Canadian consular officials are assisting a third citizen detained by Chinese authorities in the wake of Canada’s arrest of a Chinese tech executive – but Canadian Prime Minister Justin Trudeau said the latest case doesn’t seem to the fit the pattern of the previous two.
Trudeau added that he favours de-escalating the tensions surrounding the arrest of Huawei chief financial officer Sabrina Meng Wanzhou in Vancouver on December 1.
Global Affairs Canada spokeswoman Maegan Graveline on Wednesday confirmed that the third Canadian national had been detained in China, without giving details of the person’s identity or the nature of the detention.
“Consular officials are providing assistance to the family. Due to the provisions under the Privacy Act, no further information can be disclosed,” Graveline said.
Trudeau said in French it appears to be a routine case, not involving the sort of national security charges listed against the other two. He brought up the possibility of it being a visa issue.
“There are tens of thousands of Canadians that live, travel and work in China,” Trudeau said at a year-end news conference in Ottawa on Wednesday. He added that the new case “doesn’t seem to fit the pattern of facts on the previous two.”
Citing unnamed sources, the National Post had previously reported that the third Canadian detained was neither a diplomatic official, nor or an entrepreneur operating in China.
A government source had earlier said “there is no reason to believe that this case is linked to [two] other recent cases of Canadians detained in China”.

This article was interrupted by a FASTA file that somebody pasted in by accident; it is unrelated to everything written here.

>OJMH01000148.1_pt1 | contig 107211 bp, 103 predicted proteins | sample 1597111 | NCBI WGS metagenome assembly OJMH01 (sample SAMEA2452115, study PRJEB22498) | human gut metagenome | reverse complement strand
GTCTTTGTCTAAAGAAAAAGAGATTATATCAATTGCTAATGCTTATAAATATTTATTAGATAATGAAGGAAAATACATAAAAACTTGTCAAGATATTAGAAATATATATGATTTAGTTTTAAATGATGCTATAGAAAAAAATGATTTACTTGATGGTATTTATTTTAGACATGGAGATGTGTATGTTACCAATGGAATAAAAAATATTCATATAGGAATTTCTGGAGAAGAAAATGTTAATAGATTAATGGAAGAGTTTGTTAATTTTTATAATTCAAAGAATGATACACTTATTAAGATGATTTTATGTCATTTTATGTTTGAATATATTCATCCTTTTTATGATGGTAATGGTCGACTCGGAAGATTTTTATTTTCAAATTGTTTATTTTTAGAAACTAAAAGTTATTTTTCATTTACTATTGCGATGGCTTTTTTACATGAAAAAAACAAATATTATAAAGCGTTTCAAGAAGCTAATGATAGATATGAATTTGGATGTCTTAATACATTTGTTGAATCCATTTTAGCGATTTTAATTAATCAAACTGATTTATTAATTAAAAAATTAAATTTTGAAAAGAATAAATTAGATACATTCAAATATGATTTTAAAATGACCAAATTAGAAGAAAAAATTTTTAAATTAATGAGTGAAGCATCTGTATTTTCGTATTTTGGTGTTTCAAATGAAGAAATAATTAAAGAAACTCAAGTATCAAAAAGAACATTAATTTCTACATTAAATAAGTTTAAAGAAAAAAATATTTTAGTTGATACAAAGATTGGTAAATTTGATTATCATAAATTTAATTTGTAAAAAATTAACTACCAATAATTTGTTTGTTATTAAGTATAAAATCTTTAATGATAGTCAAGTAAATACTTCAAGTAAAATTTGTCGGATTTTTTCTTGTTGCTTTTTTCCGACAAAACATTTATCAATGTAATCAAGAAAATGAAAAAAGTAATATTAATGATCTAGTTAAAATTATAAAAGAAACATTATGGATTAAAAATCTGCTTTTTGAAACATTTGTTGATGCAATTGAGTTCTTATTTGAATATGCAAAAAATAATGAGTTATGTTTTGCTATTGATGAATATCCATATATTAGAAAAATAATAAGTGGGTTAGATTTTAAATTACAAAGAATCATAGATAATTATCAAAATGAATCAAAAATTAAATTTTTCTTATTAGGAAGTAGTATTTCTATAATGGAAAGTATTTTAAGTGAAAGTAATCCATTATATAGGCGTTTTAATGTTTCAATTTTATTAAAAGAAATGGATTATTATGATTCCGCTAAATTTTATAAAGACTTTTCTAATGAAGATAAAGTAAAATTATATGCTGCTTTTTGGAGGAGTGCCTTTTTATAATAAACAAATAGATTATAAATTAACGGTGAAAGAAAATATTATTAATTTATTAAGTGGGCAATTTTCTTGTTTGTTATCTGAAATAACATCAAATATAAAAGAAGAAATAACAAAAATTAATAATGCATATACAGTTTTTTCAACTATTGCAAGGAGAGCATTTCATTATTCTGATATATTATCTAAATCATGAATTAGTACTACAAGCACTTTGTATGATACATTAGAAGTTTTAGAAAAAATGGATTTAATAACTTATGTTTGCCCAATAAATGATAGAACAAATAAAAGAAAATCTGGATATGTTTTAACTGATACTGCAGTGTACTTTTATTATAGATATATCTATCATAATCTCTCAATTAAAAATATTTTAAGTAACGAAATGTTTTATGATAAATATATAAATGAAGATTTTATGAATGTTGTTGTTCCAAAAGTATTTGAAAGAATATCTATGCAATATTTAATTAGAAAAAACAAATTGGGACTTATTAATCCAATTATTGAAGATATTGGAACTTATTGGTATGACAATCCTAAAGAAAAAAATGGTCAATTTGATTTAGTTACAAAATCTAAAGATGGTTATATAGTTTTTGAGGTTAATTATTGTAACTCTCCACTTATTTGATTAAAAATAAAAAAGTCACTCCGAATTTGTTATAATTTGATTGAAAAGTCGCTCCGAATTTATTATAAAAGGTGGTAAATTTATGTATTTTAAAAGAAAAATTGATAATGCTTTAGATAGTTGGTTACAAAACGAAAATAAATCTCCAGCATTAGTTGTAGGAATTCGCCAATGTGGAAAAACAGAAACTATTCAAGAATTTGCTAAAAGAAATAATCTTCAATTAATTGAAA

In Beijing on Wednesday, Chinese foreign ministry spokeswoman Hua Chunying said in a daily press briefing she was not aware of the new case.
“I have not heard anything about the situation you have asked about,” Hua said in response to a question concerning the third Canadian citizen being detained in China.
Meng was arrested in Vancouver at the request of the United States and has been released on bail.
Beijing was infuriated by the arrest, warning that Canada would face grave consequences if Meng was not released.
China detained two Canadian citizens on December 10, accusing them of activities “that endanger China’s national security”.
The first was Michael Kovrig, a former Canadian diplomat who is currently a senior adviser on Northeast Asia for International Crisis Group.
Michael Spavor, a businessman based in the Chinese city of Dandong who facilitates visits to North Korea, was also detained. China has not said if Kovrig and Spavor were detained in retaliation for the arrest of Meng.
Asked at what point he would escalate his concerns to China’s President Xi Jinping, Trudeau said on Wednesday that political posturing or statements are not necessarily going to help those detained.
“Escalation or very strong political statements can actually end up being counterproductive too,” Trudeau said. “Escalation and political posturing might be satisfactory in the short term to make yourself seem like you are stomping on the table and doing something significant, but it may not contribute to the outcome we all want.”
China and Canada are negotiating a free-trade agreement, but critics said the arrests would hamper negotiations.
Steve Tsang, director of the SOAS China Institute in London, said China’s international image would suffer if its arrests were related to Meng’s case.
“‘Hostage diplomacy’ is repulsive in the international community and any country that practises it will significantly damage its reputation, international image and credibility as an international partner,” he said.
“Being the second most powerful country in the world, China will get away with this more than most countries if they were to do the same, but it will have significant negative consequences.
“With three Canadians being detained multinationals will now have to start to consider or discuss internally if their duty of care to their staff means they need to be more careful with staff being posted to China,” he said.
Additional reporting by Associated Press and AFP.